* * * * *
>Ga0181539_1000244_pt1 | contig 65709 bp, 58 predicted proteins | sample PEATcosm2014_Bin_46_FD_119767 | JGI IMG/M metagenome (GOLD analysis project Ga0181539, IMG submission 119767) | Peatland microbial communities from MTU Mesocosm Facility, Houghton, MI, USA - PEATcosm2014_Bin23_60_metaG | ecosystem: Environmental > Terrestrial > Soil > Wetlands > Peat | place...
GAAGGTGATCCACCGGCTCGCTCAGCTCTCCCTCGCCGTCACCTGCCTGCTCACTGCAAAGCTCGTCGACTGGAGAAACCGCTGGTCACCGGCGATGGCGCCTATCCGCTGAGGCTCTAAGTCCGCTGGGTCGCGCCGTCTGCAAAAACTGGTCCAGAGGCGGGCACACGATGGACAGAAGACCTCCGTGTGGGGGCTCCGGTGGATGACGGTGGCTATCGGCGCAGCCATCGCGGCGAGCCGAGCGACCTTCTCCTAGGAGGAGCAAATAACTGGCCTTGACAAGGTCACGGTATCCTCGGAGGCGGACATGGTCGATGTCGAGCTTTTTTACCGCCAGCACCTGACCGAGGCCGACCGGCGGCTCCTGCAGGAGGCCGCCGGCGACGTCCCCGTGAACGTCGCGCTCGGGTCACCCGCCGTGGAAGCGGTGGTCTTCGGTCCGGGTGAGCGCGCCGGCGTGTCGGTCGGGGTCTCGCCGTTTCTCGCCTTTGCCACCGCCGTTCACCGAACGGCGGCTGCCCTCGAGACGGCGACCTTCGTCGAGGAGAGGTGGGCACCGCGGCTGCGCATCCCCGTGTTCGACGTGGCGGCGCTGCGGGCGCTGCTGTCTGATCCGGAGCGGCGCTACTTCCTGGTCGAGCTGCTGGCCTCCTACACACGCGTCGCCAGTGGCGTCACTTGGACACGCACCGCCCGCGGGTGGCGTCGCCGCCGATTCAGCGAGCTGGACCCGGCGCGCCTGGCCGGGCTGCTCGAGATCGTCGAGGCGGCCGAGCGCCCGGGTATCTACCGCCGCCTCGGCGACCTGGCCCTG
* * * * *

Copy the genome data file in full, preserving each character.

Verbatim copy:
>Ga0181539_1000244_pt1 | contig 65709 bp, 58 predicted proteins | sample PEATcosm2014_Bin_46_FD_119767 | JGI IMG/M metagenome (GOLD analysis project Ga0181539, IMG submission 119767) | Peatland microbial communities from MTU Mesocosm Facility, Houghton, MI, USA - PEATcosm2014_Bin23_60_metaG | ecosystem: Environmental > Terrestrial > Soil > Wetlands > Peat | place...
GAAGGTGATCCACCGGCTCGCTCAGCTCTCCCTCGCCGTCACCTGCCTGCTCACTGCAAAGCTCGTCGACTGGAGAAACCGCTGGTCACCGGCGATGGCGCCTATCCGCTGAGGCTCTAAGTCCGCTGGGTCGCGCCGTCTGCAAAAACTGGTCCAGAGGCGGGCACACGATGGACAGAAGACCTCCGTGTGGGGGCTCCGGTGGATGACGGTGGCTATCGGCGCAGCCATCGCGGCGAGCCGAGCGACCTTCTCCTAGGAGGAGCAAATAACTGGCCTTGACAAGGTCACGGTATCCTCGGAGGCGGACATGGTCGATGTCGAGCTTTTTTACCGCCAGCACCTGACCGAGGCCGACCGGCGGCTCCTGCAGGAGGCCGCCGGCGACGTCCCCGTGAACGTCGCGCTCGGGTCACCCGCCGTGGAAGCGGTGGTCTTCGGTCCGGGTGAGCGCGCCGGCGTGTCGGTCGGGGTCTCGCCGTTTCTCGCCTTTGCCACCGCCGTTCACCGAACGGCGGCTGCCCTCGAGACGGCGACCTTCGTCGAGGAGAGGTGGGCACCGCGGCTGCGCATCCCCGTGTTCGACGTGGCGGCGCTGCGGGCGCTGCTGTCTGATCCGGAGCGGCGCTACTTCCTGGTCGAGCTGCTGGCCTCCTACACACGCGTCGCCAGTGGCGTCACTTGGACACGCACCGCCCGCGGGTGGCGTCGCCGCCGATTCAGCGAGCTGGACCCGGCGCGCCTGGCCGGGCTGCTCGAGATCGTCGAGGCGGCCGAGCGCCCGGGTATCTACCGCCGCCTCGGCGACCTGGCCCTG